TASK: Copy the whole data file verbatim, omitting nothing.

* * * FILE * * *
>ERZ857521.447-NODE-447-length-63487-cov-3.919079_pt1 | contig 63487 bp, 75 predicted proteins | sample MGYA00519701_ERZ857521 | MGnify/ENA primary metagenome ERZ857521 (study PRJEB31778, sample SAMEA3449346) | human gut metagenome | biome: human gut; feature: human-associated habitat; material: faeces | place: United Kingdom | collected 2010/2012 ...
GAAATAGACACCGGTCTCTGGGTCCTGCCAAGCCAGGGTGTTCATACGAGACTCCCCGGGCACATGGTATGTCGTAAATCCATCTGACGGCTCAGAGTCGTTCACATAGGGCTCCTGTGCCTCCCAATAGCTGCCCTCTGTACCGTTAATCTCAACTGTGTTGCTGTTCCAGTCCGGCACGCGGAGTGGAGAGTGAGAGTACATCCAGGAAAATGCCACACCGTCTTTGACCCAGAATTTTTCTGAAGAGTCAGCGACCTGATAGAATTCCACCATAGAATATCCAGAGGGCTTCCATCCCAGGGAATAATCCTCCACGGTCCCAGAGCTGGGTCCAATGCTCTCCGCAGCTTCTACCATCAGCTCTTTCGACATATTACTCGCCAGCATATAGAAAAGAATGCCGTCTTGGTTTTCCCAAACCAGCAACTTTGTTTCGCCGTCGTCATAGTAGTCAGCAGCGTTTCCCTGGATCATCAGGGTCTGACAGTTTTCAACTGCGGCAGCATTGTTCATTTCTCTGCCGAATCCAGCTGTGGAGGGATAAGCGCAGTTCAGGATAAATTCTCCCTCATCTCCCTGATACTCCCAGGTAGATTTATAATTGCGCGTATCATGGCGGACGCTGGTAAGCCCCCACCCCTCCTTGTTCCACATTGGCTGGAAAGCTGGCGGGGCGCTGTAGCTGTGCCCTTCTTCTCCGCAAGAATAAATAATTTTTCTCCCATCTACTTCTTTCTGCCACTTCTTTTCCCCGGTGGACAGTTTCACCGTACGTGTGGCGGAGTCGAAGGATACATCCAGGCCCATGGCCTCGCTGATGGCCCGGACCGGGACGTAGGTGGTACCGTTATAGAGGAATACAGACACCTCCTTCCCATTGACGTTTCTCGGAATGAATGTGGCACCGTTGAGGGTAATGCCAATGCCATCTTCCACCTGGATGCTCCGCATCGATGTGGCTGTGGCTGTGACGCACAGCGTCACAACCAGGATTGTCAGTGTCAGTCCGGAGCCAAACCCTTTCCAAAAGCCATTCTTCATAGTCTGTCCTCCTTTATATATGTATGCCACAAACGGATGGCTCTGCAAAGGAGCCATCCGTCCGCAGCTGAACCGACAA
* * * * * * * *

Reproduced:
>ERZ857521.447-NODE-447-length-63487-cov-3.919079_pt1 | contig 63487 bp, 75 predicted proteins | sample MGYA00519701_ERZ857521 | MGnify/ENA primary metagenome ERZ857521 (study PRJEB31778, sample SAMEA3449346) | human gut metagenome | biome: human gut; feature: human-associated habitat; material: faeces | place: United Kingdom | collected 2010/2012 ...
GAAATAGACACCGGTCTCTGGGTCCTGCCAAGCCAGGGTGTTCATACGAGACTCCCCGGGCACATGGTATGTCGTAAATCCATCTGACGGCTCAGAGTCGTTCACATAGGGCTCCTGTGCCTCCCAATAGCTGCCCTCTGTACCGTTAATCTCAACTGTGTTGCTGTTCCAGTCCGGCACGCGGAGTGGAGAGTGAGAGTACATCCAGGAAAATGCCACACCGTCTTTGACCCAGAATTTTTCTGAAGAGTCAGCGACCTGATAGAATTCCACCATAGAATATCCAGAGGGCTTCCATCCCAGGGAATAATCCTCCACGGTCCCAGAGCTGGGTCCAATGCTCTCCGCAGCTTCTACCATCAGCTCTTTCGACATATTACTCGCCAGCATATAGAAAAGAATGCCGTCTTGGTTTTCCCAAACCAGCAACTTTGTTTCGCCGTCGTCATAGTAGTCAGCAGCGTTTCCCTGGATCATCAGGGTCTGACAGTTTTCAACTGCGGCAGCATTGTTCATTTCTCTGCCGAATCCAGCTGTGGAGGGATAAGCGCAGTTCAGGATAAATTCTCCCTCATCTCCCTGATACTCCCAGGTAGATTTATAATTGCGCGTATCATGGCGGACGCTGGTAAGCCCCCACCCCTCCTTGTTCCACATTGGCTGGAAAGCTGGCGGGGCGCTGTAGCTGTGCCCTTCTTCTCCGCAAGAATAAATAATTTTTCTCCCATCTACTTCTTTCTGCCACTTCTTTTCCCCGGTGGACAGTTTCACCGTACGTGTGGCGGAGTCGAAGGATACATCCAGGCCCATGGCCTCGCTGATGGCCCGGACCGGGACGTAGGTGGTACCGTTATAGAGGAATACAGACACCTCCTTCCCATTGACGTTTCTCGGAATGAATGTGGCACCGTTGAGGGTAATGCCAATGCCATCTTCCACCTGGATGCTCCGCATCGATGTGGCTGTGGCTGTGACGCACAGCGTCACAACCAGGATTGTCAGTGTCAGTCCGGAGCCAAACCCTTTCCAAAAGCCATTCTTCATAGTCTGTCCTCCTTTATATATGTATGCCACAAACGGATGGCTCTGCAAAGGAGCCATCCGTCCGCAGCTGAACCGACAA